Another major irregularity pointed out by the CAG was the deliberate delay in demerging identified surplus land. The CAG pointed out that 773.13 acres (one acre is 0.4 hectare) of land belonging to VSNL had been declared surplus 10 days before the receipt of financial bids and the cost of this land was not added to the valuation exercise to estimate the value of VSNL. The explanations given by various Ministries were not found to be satisfactory by the CAG.

Explaining the lack of popular outcry against such serious irregularities on a deal that sounds as scandalous as the 2G scam, Purkayastha said that in those early days the telecom sector had just begun to evolve and the implications of the deviations were not yet very clear.

But, he said, one thing was clear even at that time: there was a clear corporate war and the government of the day was bending over backwards to woo two powerful corporate houses, the Tatas and the Ambanis. If the Tatas were handed over the cash-rich VSNL on a platter, the Ambanis were handed over the equally profitable Indian Petrochemicals Limited (IPCL), which gave them certain monopolistic powers in the petrochemical sector. It was a Tata versus Ambani fight, and the government was trying to placate both, he said. According to him, the VSNL deal was a sweetheart deal in the sense that it was almost a negotiated privatisation with a total lack of transparency.

Cherry on the cake

How did the Tata Group benefit from this? Barely three months after taking control of VSNL, it siphoned off Rs.1,200 crore from VSNL's cash reserve to fund the expansion of Tata Teleservices. This became a big bone of contention between the then Communications Minister Pramod Mahajan and Disinvestment Minister Arun Shourie, but the Tata Group succeeded in doing what it wanted.

Since then, the Tata Group has leveraged the huge resources available with VSNL to expand its telecom company's operations at the cost of VSNL whose primacy in the long-distance call services and Internet services has been seriously compromised, Purkayastha said.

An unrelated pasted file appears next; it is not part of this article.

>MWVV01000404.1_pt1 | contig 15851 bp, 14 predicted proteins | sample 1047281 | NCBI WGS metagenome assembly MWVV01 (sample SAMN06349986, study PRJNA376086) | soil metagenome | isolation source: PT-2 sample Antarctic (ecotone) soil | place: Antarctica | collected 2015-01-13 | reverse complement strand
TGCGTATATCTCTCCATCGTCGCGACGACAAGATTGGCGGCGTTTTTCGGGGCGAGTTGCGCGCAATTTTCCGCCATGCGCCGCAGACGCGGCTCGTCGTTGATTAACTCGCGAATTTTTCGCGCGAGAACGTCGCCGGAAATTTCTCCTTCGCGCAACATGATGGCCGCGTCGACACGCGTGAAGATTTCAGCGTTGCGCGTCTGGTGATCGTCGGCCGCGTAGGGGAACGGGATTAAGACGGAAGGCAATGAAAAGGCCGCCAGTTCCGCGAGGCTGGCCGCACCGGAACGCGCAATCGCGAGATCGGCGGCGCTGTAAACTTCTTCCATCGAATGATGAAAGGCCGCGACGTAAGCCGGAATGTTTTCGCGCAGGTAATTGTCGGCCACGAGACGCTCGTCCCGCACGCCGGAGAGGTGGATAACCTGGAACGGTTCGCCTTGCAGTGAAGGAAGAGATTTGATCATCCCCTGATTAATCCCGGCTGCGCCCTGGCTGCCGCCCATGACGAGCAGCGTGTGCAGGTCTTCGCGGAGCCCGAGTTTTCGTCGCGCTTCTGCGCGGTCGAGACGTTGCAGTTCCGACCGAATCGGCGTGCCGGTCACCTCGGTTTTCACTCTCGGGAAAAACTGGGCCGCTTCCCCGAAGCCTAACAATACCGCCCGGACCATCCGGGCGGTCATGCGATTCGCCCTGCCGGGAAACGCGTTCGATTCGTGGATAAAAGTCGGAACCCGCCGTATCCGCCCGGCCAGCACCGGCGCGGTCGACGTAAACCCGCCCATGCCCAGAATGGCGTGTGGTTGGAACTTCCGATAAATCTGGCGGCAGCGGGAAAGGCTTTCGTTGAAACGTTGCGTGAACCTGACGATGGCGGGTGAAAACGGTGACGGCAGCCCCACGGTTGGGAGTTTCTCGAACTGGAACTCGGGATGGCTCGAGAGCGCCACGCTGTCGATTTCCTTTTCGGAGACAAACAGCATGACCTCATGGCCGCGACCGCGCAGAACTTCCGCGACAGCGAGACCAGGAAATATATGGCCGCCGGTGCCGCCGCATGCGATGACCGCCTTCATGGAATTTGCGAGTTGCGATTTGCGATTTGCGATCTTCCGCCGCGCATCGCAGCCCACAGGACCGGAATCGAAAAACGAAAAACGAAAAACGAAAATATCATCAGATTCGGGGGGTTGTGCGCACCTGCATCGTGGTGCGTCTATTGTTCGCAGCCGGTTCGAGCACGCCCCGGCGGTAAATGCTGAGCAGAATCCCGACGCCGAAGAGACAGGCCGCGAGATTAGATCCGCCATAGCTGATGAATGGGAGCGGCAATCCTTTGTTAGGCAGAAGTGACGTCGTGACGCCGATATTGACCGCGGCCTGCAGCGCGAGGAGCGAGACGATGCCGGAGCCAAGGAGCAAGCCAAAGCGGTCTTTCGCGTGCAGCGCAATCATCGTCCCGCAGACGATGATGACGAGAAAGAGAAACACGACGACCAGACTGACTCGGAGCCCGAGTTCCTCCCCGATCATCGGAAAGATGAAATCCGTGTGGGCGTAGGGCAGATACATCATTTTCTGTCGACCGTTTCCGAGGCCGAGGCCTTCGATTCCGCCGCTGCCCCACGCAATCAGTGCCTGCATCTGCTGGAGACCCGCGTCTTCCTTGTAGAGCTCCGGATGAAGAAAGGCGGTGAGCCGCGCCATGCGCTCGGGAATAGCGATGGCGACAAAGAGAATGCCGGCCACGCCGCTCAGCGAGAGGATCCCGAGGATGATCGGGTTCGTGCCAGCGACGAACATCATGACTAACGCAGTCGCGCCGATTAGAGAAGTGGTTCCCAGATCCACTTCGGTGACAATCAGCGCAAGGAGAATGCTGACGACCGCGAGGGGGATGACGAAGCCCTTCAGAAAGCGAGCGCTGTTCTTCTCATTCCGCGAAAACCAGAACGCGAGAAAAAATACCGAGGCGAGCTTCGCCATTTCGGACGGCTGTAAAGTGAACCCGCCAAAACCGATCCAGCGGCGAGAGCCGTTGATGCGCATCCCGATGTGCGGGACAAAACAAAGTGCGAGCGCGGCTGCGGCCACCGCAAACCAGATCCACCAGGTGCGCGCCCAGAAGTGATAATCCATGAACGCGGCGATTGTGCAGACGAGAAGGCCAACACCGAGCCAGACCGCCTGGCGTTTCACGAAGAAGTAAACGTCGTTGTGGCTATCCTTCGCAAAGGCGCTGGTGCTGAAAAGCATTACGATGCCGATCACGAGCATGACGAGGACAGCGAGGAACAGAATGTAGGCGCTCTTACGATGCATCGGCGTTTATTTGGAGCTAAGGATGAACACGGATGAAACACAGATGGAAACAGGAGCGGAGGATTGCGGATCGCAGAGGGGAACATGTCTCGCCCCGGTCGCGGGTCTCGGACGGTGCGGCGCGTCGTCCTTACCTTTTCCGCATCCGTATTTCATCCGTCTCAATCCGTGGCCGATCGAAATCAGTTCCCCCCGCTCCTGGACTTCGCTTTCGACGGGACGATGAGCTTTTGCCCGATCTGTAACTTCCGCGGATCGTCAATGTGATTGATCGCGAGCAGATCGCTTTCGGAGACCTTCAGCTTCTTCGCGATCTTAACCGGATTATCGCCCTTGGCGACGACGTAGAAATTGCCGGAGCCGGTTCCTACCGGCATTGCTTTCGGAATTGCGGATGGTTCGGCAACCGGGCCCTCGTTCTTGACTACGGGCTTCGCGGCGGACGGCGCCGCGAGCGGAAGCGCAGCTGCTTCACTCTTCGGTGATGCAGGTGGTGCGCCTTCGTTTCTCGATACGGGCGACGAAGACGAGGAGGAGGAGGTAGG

The Tata Group also benefitted by acquiring cross-over licences: it acquired licences to operate in both CDMA and GSM segments without any additional financial burden. According to industry experts, the telecom business is the Tata Group's main priority, and so VSNL has been relegated to the sidelines with the result that the necessary investment to improve infrastructure at the back end is not happening.

This should be obvious to anyone using Internet services or long-distance call services. Private players in the long-distance segment and in Internet services have overtaken VSNL. The broadband services offered by VSNL remain one of the costliest in the world and the quality leaves much to be desired.

The Tata group is least interested in improving the Internet services. Their main priority is mobile telephony, with the result that Net access to common people, which VSNL was aspiring for, remains one of the lowest in the world, said Purkayastha.

It was a deal we call cherry picking. VSNL was like a cherry which was handed over to the Tata Group, and how does it matter now how that cherry tastes? With such massive growth in the telecom sector, there cannot be any comparison between the private players now in the field and VSNL, which once was a master in this domain. Even if the company is showing good results, how does it matter because we know its quality has gone down, said Dipanker Mukherji.

In hindsight it does appear that the BJP, which is making such a song and dance about the 2G or Antrix controversy, is an equal partner in the crime. It was the NDA government that set the ball rolling. The United Progressive Alliance (UPA) is only following in its footsteps.